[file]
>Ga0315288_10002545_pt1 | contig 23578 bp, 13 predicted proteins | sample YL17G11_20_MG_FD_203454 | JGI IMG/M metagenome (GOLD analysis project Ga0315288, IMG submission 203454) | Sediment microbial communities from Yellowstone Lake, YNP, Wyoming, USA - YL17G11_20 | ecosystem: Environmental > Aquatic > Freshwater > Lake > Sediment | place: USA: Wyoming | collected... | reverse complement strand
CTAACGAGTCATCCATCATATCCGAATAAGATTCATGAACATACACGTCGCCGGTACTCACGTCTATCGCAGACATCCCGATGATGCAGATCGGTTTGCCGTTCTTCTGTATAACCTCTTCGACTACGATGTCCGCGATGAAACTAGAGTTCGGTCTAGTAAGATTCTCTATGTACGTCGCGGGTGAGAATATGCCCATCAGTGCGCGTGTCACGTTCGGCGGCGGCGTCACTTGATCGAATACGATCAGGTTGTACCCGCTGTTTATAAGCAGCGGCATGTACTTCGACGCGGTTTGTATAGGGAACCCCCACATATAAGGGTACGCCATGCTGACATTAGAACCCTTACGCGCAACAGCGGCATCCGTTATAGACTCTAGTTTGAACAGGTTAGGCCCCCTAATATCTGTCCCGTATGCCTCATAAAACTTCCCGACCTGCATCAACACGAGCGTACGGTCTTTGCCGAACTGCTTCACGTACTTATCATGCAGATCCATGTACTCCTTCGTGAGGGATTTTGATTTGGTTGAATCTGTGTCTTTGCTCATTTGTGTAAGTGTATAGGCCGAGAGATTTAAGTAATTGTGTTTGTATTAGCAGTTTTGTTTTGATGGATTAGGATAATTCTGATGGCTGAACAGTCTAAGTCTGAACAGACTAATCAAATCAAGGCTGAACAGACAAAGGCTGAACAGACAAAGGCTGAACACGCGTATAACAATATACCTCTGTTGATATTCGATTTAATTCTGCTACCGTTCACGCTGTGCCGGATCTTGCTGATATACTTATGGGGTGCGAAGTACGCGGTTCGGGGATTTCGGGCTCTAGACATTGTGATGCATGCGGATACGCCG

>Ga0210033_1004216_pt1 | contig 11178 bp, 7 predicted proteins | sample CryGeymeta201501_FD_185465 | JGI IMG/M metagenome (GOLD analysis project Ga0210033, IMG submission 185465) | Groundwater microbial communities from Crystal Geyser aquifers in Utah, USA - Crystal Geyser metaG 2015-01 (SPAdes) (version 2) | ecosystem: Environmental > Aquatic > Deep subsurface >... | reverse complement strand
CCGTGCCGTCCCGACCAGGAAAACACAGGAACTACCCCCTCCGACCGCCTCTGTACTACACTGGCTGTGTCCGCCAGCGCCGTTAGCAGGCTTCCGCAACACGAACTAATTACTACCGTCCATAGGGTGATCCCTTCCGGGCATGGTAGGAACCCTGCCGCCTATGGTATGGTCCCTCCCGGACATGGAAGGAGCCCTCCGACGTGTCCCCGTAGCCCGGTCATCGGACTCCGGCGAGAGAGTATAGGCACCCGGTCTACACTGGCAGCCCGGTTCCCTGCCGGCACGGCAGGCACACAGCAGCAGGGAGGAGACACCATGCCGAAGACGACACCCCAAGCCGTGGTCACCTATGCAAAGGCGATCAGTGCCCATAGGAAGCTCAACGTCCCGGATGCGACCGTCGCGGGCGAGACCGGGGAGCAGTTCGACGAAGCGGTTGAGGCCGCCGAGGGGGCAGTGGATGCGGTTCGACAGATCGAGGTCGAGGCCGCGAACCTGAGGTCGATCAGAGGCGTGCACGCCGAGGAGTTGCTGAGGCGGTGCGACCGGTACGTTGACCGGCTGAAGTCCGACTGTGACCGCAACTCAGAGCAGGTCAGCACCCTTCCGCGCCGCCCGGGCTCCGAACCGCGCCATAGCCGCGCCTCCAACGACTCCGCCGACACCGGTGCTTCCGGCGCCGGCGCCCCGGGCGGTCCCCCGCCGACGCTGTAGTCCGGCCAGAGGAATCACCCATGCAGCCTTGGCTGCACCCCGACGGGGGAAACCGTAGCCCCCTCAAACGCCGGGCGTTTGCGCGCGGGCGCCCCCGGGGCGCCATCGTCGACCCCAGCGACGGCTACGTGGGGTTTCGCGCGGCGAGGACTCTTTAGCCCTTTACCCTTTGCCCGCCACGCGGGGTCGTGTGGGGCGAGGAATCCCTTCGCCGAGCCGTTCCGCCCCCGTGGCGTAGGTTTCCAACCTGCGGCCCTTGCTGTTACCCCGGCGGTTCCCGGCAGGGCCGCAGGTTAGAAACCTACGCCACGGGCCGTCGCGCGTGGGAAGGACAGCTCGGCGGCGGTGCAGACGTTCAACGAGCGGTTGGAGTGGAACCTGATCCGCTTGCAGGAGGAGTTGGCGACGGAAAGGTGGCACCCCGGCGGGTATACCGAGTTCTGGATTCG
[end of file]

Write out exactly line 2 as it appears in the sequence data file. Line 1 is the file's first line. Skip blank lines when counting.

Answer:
CTAACGAGTCATCCATCATATCCGAATAAGATTCATGAACATACACGTCGCCGGTACTCACGTCTATCGCAGACATCCCGATGATGCAGATCGGTTTGCCGTTCTTCTGTATAACCTCTTCGACTACGATGTCCGCGATGAAACTAGAGTTCGGTCTAGTAAGATTCTCTATGTACGTCGCGGGTGAGAATATGCCCATCAGTGCGCGTGTCACGTTCGGCGGCGGCGTCACTTGATCGAATACGATCAGGTTGTACCCGCTGTTTATAAGCAGCGGCATGTACTTCGACGCGGTTTGTATAGGGAACCCCCACATATAAGGGTACGCCATGCTGACATTAGAACCCTTACGCGCAACAGCGGCATCCGTTATAGACTCTAGTTTGAACAGGTTAGGCCCCCTAATATCTGTCCCGTATGCCTCATAAAACTTCCCGACCTGCATCAACACGAGCGTACGGTCTTTGCCGAACTGCTTCACGTACTTATCATGCAGATCCATGTACTCCTTCGTGAGGGATTTTGATTTGGTTGAATCTGTGTCTTTGCTCATTTGTGTAAGTGTATAGGCCGAGAGATTTAAGTAATTGTGTTTGTATTAGCAGTTTTGTTTTGATGGATTAGGATAATTCTGATGGCTGAACAGTCTAAGTCTGAACAGACTAATCAAATCAAGGCTGAACAGACAAAGGCTGAACAGACAAAGGCTGAACACGCGTATAACAATATACCTCTGTTGATATTCGATTTAATTCTGCTACCGTTCACGCTGTGCCGGATCTTGCTGATATACTTATGGGGTGCGAAGTACGCGGTTCGGGGATTTCGGGCTCTAGACATTGTGATGCATGCGGATACGCCG